- The air conditioning must be activated to check the compressor clutch.
- The compressor looks like a small engine with large wheels at the end. The wheel (which is the compressor clutch) should turn. If not, you have a compressor problem.
Step 3. Check the tension on the compressor belt
It must be tense. If it's loose, you need a new compressor belt.
Step 4. Check for any refrigerant leaks
One of the most common air conditioning temperature concerns is the low amount of coolant. The air conditioning system is closed, so fluid cannot be lost unless there is a leak.
- Look for oily residue on or around the pipes that connect the air conditioning components to each other. Oil stains can indicate a leak.
- You may want to consider using an electronic leak detector: it can spot very small amounts of coolant.
- Some testers use dye, ultraviolet light, and protective glasses to find leaks.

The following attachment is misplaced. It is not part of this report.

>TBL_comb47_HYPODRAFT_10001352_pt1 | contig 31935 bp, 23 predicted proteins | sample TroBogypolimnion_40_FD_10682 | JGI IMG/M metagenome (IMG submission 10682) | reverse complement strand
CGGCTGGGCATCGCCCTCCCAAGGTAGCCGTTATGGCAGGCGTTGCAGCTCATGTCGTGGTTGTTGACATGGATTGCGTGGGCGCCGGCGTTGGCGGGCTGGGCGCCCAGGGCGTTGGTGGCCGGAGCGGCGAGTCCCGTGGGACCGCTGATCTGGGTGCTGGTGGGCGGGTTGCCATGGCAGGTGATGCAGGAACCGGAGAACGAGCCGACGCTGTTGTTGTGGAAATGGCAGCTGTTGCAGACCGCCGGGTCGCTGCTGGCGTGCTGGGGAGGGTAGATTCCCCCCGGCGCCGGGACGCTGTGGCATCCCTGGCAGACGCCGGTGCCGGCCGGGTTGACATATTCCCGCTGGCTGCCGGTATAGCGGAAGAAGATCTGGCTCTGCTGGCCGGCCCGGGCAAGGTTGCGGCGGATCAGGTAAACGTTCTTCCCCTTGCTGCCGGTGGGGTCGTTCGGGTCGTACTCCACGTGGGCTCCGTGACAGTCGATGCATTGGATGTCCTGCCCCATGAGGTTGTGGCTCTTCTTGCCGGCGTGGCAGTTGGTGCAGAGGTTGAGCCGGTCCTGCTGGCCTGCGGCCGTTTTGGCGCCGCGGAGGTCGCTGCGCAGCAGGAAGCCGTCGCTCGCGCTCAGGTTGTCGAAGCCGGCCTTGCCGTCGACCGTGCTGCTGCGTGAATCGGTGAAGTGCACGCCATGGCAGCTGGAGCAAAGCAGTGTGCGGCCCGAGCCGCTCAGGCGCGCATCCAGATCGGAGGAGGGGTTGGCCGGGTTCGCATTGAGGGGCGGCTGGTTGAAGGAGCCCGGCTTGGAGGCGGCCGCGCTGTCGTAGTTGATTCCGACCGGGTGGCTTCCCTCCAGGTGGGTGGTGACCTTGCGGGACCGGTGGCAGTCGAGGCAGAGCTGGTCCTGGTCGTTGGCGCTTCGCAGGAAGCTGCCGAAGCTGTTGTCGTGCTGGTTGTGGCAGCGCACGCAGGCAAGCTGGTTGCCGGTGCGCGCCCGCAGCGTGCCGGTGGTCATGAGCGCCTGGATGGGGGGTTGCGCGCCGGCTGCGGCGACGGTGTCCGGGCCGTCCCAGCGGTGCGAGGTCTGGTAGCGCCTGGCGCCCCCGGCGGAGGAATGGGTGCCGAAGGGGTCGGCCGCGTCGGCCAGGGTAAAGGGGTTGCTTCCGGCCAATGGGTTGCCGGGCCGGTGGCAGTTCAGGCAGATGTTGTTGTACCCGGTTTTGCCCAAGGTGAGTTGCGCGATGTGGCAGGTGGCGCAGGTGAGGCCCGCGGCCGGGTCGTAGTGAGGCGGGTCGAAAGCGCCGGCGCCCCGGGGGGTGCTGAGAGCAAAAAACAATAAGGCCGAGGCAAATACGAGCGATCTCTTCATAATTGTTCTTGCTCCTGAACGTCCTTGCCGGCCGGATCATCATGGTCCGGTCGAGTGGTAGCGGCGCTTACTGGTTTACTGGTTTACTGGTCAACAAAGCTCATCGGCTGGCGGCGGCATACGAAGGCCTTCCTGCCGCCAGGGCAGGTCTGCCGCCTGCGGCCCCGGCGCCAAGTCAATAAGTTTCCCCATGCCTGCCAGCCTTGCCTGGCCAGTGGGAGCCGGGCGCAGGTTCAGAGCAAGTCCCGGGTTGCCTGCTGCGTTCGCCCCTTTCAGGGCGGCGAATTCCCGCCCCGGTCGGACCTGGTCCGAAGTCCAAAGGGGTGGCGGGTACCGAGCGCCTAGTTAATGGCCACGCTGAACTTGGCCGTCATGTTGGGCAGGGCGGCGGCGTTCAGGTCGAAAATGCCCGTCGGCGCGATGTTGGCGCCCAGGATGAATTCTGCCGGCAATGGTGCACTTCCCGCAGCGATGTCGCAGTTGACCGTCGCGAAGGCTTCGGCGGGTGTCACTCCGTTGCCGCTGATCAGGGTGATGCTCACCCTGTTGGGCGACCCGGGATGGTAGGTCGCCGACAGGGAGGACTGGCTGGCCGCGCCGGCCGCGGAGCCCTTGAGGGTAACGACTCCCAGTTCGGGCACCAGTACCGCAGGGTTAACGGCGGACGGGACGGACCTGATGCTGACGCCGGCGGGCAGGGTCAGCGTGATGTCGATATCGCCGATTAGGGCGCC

- If you find any, you will likely need to hire a professional to fix them. You will also need new hardware, as many components cannot be repaired.
Step 5. See if the system hangs
If your air conditioning blows cold air initially, then shuts off after a while, it may be blocked. Excess air and moisture in the system can cause components to jam.
- A saturated accumulator or receiver can cause a blockage.
- Turning off the system for a while and letting it unlock will resolve the issue temporarily.
- If the problem persists, you will need to flush your system using a pump.
- Do not add coolant unless you are sure that its small amount is the cause of the problem, as too much can seriously damage your system.
- It is always better to consult a professional to make repairs on your vehicle.
- Wear protective glasses and work outdoors or in an open area where the fumes will not make you sick. Never touch your eyes or mouth after handling Freon or other chemicals. Wear long sleeves and gloves whenever possible.